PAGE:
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Arc Flash Evaluation

Arc Flash Evaluation calculates the incident energy and arc flash boundary for each location in a power system. Arc Flash saves time by automatically determining trip times from the protective device settings and arcing fault current values. Incident energy and arc flash boundaries are calculated following the NFPA 70E, IEEE 1584 and NESC standards. Clothing requirements are specified from a user-defined clothing library. Clearing times can be automatically reduced based on current-limiting capabilities.

Electric shock hazards, including electrocution, have been studied since the introduction of electricity. More recently, however, the dangers of arc flash have come to the forefront of electrical safety programs and procedures. This is because arc flash hazards pose an everyday risk in plants across the world, possessing the potential to destroy equipment and seriously injure, or kill, employees.

In order to accurately determine the arc flash hazard at each electrical assembly in an industrial or commercial facility — and thus determine how best to protect people and equipment — it is first necessary to conduct a short-circuit study, coordination study, and then an arc flash hazard analysis of the entire power distribution system. Let’s take a closer look at what’s involved in this process.

Arc Flash Hazard Analysis

Collection of data is the first task at hand. The data collected includes the arrangement of components on a one-line drawing with nameplate specifications of every device. Also required are details of the lengths and cross-sectional area of all cables. The electric utility should be contacted for information, including the minimum and maximum fault currents that can be expected at the electrical service entrance to the facility.

Once the data has been collected, a short-circuit analysis followed by a coordination study should be performed. The resultant data can then be fed into the equations described by either NFPA 70E-2004 or IEEE Standard 1584-2002 (see Arc Flash Regulations and Standards). These equations produce the necessary flash protection boundary distances and incident energy levels expected at various points on the system. Such boundary distances and incident energy levels are then used to determine the minimum personal protective equipment (PPE) required to maintain personnel safety.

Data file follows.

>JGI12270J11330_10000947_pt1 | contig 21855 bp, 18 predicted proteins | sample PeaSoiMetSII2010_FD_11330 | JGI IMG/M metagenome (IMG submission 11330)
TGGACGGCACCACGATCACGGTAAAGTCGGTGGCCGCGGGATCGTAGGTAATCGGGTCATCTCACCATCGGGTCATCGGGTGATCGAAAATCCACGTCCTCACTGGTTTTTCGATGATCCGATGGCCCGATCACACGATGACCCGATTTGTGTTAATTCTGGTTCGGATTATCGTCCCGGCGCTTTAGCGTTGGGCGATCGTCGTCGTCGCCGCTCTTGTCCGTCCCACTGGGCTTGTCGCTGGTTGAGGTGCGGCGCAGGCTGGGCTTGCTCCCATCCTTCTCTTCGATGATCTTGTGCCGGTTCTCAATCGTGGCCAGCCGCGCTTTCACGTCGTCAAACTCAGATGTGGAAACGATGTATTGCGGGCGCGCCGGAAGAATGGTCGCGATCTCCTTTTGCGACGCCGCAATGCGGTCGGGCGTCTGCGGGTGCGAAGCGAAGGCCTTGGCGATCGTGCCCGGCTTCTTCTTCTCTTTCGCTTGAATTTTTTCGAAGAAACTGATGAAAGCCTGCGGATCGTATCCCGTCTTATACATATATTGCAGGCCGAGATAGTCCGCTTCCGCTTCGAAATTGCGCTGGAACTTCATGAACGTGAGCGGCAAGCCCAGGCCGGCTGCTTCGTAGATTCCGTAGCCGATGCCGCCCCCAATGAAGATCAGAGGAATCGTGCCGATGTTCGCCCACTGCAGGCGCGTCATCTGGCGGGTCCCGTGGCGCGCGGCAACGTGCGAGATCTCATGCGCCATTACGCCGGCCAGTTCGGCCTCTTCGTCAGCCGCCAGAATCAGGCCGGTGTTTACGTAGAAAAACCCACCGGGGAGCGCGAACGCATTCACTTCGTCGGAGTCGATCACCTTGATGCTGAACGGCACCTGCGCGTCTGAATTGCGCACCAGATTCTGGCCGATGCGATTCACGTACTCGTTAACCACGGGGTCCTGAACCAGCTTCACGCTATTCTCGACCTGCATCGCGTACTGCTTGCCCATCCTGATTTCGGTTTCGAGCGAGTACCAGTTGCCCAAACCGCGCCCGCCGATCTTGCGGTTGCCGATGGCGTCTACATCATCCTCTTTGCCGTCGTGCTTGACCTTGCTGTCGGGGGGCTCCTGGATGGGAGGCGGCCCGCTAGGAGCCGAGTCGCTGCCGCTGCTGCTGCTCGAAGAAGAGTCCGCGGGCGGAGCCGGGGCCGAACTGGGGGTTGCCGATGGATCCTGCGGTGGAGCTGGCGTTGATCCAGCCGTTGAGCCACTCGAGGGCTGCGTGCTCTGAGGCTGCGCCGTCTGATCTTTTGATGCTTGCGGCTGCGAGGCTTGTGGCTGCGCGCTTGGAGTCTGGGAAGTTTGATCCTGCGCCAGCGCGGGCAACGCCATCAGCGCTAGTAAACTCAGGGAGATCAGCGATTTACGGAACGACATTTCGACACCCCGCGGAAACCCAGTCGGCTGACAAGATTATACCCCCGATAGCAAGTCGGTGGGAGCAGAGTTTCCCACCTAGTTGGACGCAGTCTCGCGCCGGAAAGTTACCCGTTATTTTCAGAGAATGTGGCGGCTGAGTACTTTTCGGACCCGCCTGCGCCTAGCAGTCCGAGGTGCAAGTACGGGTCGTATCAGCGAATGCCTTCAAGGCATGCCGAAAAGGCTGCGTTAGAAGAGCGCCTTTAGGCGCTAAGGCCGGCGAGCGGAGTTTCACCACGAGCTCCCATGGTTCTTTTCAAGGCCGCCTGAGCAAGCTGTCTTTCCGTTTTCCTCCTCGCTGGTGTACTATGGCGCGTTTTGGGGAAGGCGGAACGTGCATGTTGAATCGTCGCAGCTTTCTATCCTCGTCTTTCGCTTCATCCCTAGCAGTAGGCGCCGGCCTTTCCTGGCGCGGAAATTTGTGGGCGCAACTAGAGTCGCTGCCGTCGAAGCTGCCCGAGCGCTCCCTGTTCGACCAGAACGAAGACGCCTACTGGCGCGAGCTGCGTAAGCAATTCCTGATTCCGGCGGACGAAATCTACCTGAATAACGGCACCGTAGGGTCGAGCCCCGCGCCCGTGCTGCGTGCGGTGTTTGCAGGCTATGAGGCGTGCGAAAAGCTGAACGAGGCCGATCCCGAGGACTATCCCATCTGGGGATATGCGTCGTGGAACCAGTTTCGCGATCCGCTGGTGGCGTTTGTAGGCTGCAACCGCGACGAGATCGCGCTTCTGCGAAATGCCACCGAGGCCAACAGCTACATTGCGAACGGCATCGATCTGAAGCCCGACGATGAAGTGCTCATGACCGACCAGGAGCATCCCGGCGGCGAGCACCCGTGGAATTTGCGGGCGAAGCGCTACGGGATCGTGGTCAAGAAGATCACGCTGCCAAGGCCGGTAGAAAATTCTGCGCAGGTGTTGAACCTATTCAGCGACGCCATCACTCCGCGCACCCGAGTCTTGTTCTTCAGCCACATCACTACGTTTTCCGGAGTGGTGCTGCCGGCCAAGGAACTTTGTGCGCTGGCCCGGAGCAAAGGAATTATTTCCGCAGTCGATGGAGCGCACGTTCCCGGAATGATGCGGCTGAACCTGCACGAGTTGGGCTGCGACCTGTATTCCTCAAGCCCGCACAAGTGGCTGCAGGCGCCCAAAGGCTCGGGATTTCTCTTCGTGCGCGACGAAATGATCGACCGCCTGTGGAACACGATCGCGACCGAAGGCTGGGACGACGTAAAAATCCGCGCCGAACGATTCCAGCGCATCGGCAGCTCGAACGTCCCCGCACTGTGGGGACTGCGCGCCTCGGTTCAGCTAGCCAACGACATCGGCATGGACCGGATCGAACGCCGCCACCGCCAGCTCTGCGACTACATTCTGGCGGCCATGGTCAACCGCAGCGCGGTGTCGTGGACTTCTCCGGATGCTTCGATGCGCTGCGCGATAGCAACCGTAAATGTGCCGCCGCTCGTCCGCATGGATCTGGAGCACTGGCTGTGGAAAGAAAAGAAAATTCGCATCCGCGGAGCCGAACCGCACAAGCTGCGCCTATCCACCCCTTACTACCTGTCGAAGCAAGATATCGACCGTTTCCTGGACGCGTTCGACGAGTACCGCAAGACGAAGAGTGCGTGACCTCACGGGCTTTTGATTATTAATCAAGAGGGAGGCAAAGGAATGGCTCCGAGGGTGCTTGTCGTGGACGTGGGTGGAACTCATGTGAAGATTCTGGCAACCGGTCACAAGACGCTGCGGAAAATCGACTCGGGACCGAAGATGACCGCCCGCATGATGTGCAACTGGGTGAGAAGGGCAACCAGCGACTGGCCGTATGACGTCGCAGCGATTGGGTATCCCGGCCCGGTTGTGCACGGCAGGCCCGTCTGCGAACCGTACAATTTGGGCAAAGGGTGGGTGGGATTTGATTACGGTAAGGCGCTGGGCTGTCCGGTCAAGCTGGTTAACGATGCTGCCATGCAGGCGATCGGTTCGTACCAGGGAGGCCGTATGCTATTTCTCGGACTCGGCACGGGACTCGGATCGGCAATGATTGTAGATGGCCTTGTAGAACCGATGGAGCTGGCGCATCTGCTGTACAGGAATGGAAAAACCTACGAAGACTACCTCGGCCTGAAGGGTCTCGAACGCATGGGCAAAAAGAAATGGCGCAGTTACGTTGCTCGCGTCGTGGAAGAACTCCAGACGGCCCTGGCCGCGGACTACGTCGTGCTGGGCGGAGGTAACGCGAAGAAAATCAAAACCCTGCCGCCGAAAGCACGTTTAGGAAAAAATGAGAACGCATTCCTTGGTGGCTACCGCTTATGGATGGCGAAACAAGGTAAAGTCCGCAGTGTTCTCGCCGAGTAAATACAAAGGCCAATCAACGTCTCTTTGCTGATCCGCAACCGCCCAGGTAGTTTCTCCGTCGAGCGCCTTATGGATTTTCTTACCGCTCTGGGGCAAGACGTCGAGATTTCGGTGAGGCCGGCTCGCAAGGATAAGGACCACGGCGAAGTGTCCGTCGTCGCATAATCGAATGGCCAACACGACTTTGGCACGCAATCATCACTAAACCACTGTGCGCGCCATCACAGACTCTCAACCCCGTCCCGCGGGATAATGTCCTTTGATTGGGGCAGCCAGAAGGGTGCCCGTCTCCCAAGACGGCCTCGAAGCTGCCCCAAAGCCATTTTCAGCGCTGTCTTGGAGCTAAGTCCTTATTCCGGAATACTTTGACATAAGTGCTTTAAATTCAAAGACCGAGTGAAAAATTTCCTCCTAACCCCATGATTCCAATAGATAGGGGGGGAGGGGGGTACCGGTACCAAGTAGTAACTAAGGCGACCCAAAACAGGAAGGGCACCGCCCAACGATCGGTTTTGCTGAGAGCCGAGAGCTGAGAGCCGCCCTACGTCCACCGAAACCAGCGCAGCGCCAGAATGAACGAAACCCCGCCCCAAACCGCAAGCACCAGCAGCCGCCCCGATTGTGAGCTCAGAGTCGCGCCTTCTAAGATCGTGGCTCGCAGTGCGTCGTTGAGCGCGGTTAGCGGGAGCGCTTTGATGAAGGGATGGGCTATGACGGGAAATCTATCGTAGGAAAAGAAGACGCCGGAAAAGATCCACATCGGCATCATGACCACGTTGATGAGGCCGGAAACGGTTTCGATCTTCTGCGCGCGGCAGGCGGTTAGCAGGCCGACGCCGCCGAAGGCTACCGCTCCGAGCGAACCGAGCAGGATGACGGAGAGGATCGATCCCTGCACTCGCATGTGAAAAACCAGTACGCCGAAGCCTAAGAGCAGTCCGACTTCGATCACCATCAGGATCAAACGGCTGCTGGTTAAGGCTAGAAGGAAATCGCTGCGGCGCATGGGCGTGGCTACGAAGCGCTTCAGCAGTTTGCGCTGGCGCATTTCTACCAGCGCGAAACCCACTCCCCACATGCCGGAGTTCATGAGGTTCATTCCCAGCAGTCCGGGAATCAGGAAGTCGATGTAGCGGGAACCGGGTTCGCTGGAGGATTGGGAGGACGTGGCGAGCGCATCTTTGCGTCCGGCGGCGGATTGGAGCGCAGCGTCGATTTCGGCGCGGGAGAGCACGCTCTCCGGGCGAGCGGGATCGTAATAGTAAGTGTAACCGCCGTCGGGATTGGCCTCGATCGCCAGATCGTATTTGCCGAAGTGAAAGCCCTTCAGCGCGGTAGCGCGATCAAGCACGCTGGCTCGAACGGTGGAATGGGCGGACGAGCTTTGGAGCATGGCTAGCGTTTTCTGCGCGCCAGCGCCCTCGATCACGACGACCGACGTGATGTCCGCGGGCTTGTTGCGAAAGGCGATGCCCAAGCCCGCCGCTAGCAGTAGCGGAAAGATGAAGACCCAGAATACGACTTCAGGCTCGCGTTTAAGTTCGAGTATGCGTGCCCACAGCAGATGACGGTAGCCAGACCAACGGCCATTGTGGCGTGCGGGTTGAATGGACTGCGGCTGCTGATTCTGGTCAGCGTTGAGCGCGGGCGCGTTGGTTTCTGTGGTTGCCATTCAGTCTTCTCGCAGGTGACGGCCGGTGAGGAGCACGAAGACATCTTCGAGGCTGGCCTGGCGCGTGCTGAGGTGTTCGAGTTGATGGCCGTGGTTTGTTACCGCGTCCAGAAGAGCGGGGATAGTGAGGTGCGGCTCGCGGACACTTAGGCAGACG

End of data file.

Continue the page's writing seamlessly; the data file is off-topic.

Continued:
The initial data collected and calculated results can then be used to perform a sensitivity study to obtain breaker/fuse characteristics, which lower the PPE requirement. To achieve this goal, existing circuit protective devices may need to be replaced, generally by more modern counterparts. It is expected that the outcome of this sensitivity study, when implemented, will result in many Category 4 PPE requirements being decreased to Category 1 or 2.

The National Fire Protection Association (NFPA), Institute of Electrical and Electronics Engineers (IEEE), and Occupational Safety and Health Administration (OSHA) work together to develop regulations and standards that best protect personnel and equipment against electrical hazards, including arc flash. Four separate industry standards focus on the prevention of arc flash incidents:

NFPA 70-2005, National Electrical Code (NEC)
NFPA 70E-2004, Standard for Electrical Safety in the Workplace
IEEE Standard 1584-2002, Guide for Performing Arc Flash Hazard Calculations
OSHA 29 Code of Federal Regulations (CFR) Part 1910 Subpart S
Recently, NFPA standard 70E has had an increased profile, thanks to changes in the NEC and OSHA. Both organizations are now referring to it in their documents. Companies not complying with these standards will most likely be cited and fined for any arc flash-related incident.